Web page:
Nope.  That guy was a poser.  Turns out he actually taught us very little other than to compress the bottom of whatever so you don't get s-cracks.  Other than that, every time I asked for help pulling cylinders (or anything else), it was either "Just FEEEEL the clay" or "Let the clay decide what it wants to be".  Ask for a demonstration and he would sit down and swiftly throw a lumpy pot, all the while declaiming about the benefits of "just letting the clay BE".  So those bowls I was throwing?  Nobody throws bowls the way I was doing it.  OH it worked for me (eventually, more or less), and toward the end of that stint of my clay journey, it was actually working pretty WELL for me.  But the "techniques" I was using were by-guess-and-by-golly and I left that place unable to pull a cylinder OR a handle to save my life.  For once in my life, I'm actually sort of glad of my melty-brain.  Its easier to forget the little bits that still hang on and relearn much more effective techniques now from a Real Teacher.

But aside from that - I'm more or less ambidextrous and I had inadvertently learned to throw "backwards", not knowing that the markings on the wheels that said FORWARD and REVERSE are the reverse of how most Americans throw.  Right handed Americans throw in REVERSE.  Left handed Americans throw on FORWARD.  I just set my wheel to FORWARD, the instructor assumed I was left handed, and that's how I learned to throw.  When I took it back up this go round, I attempted to switch to the "normal" way, throwing as a right handed potter.  Centering at first was much much easier for me that way but I soon discovered that actually opening out the pot and trying to raise the walls was problematic, so by the 2nd class I had switched back to being a backwards potter.  I write right handed and do lots of detail work other than potting right handed, but all eye-hand coordination stuff such as archery and darts, I use my left hand.  Which might explain my apparent total lack of coordination at tennis and baseball - I probably should have gone lefty for those.

But now I keep getting confused between which hand is supposed to be doing what, between the 8 year gap since I last sat down at a wheel and my brief but ultimately doomed attempt to switch to right handed American style throwing.  I actually do not know which hand is supposed to be holding the rib or the trim tool now (my wheel rotates clockwise in case the whole forward-reverse thing is confusing to anyone reading this LOL!). I have to stop and think about which side I'm supposed to be working on.  I'm hoping that as the week of trying to turn myself into a right handed potter recedes and the memory of it melts away, it'll get easier.  I didn't have these issues before - but maybe that's because I was switch hitting at the wheel, not knowing that I was throwing up roadblocks to my own success by doing things in alternate ways that were actually counter productive.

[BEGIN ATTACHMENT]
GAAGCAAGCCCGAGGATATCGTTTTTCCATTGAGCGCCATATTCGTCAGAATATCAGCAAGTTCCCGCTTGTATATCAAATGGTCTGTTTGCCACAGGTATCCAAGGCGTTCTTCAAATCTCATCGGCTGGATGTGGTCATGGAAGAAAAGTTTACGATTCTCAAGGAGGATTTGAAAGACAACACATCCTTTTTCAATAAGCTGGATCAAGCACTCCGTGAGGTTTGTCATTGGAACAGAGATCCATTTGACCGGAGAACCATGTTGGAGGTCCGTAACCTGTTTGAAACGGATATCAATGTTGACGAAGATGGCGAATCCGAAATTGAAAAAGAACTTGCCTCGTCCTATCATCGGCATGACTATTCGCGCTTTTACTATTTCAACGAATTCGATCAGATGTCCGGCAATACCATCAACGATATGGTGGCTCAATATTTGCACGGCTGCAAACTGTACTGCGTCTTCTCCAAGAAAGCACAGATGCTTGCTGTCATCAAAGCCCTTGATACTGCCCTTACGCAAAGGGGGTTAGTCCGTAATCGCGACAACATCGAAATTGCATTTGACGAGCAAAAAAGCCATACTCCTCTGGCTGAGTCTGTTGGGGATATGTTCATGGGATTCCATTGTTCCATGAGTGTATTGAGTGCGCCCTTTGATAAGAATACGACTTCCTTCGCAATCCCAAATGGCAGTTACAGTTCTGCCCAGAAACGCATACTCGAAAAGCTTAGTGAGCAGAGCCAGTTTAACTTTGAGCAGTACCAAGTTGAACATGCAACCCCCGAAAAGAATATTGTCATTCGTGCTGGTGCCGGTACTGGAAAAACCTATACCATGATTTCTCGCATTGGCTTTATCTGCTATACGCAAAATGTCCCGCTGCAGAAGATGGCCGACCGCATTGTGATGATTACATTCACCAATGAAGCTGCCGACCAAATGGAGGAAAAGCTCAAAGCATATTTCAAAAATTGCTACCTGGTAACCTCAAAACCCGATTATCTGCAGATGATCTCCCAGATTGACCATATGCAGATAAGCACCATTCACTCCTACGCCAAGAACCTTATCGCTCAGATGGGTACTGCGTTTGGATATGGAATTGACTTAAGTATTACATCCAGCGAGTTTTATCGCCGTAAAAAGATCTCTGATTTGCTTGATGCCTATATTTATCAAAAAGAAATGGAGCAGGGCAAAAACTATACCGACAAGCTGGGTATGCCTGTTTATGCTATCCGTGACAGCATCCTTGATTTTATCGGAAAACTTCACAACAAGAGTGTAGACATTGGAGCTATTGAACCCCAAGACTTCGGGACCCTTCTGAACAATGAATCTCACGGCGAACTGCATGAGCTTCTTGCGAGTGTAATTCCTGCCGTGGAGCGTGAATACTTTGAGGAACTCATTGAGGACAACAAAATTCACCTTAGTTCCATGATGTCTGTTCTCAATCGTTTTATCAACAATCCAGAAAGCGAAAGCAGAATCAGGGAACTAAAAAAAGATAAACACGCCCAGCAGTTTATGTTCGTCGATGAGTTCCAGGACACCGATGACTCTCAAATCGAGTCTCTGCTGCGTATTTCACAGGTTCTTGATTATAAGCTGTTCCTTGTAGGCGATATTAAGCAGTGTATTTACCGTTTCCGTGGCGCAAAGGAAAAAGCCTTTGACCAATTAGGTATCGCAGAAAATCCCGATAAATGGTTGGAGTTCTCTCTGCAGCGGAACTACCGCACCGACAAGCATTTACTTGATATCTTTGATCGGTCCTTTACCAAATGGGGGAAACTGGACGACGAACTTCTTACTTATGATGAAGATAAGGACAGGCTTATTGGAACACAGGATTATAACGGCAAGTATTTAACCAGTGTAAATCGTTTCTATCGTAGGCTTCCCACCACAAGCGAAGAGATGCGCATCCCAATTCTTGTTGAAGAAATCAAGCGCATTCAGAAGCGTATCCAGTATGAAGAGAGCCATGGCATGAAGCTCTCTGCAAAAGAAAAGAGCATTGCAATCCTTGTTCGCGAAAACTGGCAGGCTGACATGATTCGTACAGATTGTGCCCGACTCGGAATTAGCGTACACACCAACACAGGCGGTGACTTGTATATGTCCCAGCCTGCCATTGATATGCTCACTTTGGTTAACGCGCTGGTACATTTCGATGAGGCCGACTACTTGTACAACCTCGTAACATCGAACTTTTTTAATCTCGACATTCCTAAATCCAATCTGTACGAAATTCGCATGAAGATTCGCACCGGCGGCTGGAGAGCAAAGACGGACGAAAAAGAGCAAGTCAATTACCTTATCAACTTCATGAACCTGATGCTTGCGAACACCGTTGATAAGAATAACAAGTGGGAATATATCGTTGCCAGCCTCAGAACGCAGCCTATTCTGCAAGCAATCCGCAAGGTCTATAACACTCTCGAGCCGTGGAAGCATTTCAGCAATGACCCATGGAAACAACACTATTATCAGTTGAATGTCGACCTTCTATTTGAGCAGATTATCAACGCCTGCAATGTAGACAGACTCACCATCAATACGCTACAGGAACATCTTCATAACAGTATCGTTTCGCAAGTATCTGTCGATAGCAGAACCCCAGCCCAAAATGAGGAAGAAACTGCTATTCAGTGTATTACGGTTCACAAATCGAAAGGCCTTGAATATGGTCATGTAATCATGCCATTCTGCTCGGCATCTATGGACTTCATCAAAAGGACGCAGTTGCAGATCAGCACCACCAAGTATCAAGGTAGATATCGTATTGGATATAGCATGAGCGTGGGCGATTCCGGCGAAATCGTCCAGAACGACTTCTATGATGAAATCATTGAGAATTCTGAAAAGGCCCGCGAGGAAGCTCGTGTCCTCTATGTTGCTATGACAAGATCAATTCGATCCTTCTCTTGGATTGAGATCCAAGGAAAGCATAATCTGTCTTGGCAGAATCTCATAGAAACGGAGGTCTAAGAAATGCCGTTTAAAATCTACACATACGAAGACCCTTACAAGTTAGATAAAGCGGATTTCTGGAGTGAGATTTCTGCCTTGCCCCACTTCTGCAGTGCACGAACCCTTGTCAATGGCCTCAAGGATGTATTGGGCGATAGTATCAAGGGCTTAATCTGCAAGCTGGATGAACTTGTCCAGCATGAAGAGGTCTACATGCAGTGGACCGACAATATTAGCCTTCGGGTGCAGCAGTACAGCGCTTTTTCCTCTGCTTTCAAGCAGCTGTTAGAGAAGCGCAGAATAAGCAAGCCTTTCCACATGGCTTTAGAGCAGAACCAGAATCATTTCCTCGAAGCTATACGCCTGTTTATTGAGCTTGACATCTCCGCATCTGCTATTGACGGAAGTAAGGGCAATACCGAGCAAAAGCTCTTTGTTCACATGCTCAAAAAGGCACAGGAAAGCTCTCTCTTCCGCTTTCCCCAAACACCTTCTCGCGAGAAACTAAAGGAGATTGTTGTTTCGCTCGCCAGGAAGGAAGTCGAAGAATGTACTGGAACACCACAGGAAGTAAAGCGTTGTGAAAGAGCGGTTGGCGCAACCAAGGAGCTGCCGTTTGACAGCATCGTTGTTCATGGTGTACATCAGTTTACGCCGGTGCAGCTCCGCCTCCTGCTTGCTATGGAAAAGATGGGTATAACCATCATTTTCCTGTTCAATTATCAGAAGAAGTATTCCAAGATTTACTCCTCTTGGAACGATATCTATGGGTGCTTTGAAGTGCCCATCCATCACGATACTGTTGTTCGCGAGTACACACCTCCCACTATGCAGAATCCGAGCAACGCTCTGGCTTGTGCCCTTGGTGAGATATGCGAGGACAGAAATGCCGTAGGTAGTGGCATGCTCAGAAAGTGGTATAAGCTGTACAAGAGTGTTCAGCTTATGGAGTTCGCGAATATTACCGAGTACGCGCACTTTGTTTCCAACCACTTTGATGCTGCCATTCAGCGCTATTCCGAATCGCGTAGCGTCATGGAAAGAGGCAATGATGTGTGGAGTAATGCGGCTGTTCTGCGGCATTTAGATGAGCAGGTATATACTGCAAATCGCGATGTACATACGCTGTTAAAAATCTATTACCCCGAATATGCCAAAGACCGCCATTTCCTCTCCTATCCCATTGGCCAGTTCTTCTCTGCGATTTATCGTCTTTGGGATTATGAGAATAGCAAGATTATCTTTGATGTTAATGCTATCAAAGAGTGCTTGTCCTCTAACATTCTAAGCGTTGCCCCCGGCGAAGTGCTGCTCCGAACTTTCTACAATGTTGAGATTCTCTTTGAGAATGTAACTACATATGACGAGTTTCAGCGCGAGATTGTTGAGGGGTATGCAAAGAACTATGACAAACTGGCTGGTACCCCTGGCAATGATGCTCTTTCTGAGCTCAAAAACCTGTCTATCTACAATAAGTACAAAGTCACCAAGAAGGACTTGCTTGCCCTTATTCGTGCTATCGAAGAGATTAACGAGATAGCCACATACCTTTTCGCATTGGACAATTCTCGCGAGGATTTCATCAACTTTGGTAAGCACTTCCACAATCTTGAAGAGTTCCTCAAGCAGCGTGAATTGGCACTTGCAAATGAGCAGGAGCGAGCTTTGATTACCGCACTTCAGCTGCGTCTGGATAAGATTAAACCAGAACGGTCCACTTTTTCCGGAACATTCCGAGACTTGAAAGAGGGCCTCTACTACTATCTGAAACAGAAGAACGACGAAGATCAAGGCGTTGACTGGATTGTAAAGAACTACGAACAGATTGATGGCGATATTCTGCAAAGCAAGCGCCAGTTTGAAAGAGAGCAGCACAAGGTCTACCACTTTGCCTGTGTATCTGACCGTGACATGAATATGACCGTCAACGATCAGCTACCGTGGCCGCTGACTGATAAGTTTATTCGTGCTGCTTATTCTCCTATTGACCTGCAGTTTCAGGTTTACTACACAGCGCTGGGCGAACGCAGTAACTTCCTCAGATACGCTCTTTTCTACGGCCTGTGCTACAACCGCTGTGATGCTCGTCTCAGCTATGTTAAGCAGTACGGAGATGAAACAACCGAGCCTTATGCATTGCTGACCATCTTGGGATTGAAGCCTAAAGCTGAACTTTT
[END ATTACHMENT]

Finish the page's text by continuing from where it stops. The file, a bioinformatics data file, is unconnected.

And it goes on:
Basically everything I've ever done in the more recent past was "alternative", largely by accident and because I had a crappy "teacher" whose idea of "teaching" was to show off his non-existent skills. I was left to my own devices, which resulted in lots of bad habits that I somehow got lucky enough to manage to overcome to at least the extent of being able to eventually throw a halfway decent bowl.

I was just starting to throw small bowls off the hump the last go round but I'm sure all those bad habits I had taught myself were limiting me there as well.  I'm nowhere near being able to attempt that again - yet.  Throwing off the hump is definitely an alternative technique that I am anxious to get back to - in new and better ways.

Oh and cylinders and handles - child's play.  Well cylinders are now doable - I'll call them child's play after I've thrown a few dozen decent ones LOL!  Handles are child's play though.  All of my handles were successful out of the gate with decent tutelage.  I never pulled a decent handle before I had access to a Real Teacher.  The first guy was most likely a Real Teacher as well, hence my success there.

My short term goal is to throw 30 cylinders that make me smile and relearning to tap center.  After that, most things I want to do turn out to be "alternative".

Edited by Pyewackette
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Right handed, eyed, an' footed for most things, clockwise potters' wheel hugely better fit for me - if that's alternative, then aye.
Working clockwise, visual focus seems a bit left of center - facing the wheel, where center is closest edge of the wheel - that's much more natural for me, perhaps partly due to condition of my vision, set of my skeleton, condition of my elbows and shoulders, and oooohaaaa, et cetera. I use the thumb on my inside hand on the outside for the initial pull; my left thumb can't do that. The last segment of my right middle finger has nerve damage on the down (little finger) side, which seems a bit more turned away from the clay when working inside.
I have tried throwing counter clock, it's ok; methinks I could do it if I had to, however, holding a tool in my right hand for outside tooling, heh, that ain' working, and trimming counter clock is difficult for me. Clock in.

I'm not seeing much (any) chatter marking 'round here, perhaps that's somewhat alternative as well. I chatter almost everything at least a lil' bit (clockwise).

Chatter notes: I'm filling marks with glaze (or underglaze) before glazing, as sometimes the bottom of the marks isn't fully wetted, hence the glaze pulls away and leaves a dry spot. For opaque glazes, particularly those that level well, some glaze combinations provide more accent that others; for translucent/transparent glazes, chatter marks stand out, even when filled same glaze as used for covering coat.

chatters.JPG.2135bd2c7648f83c2035457d2ef50bff.JPG

Edited by Hulk
chatter on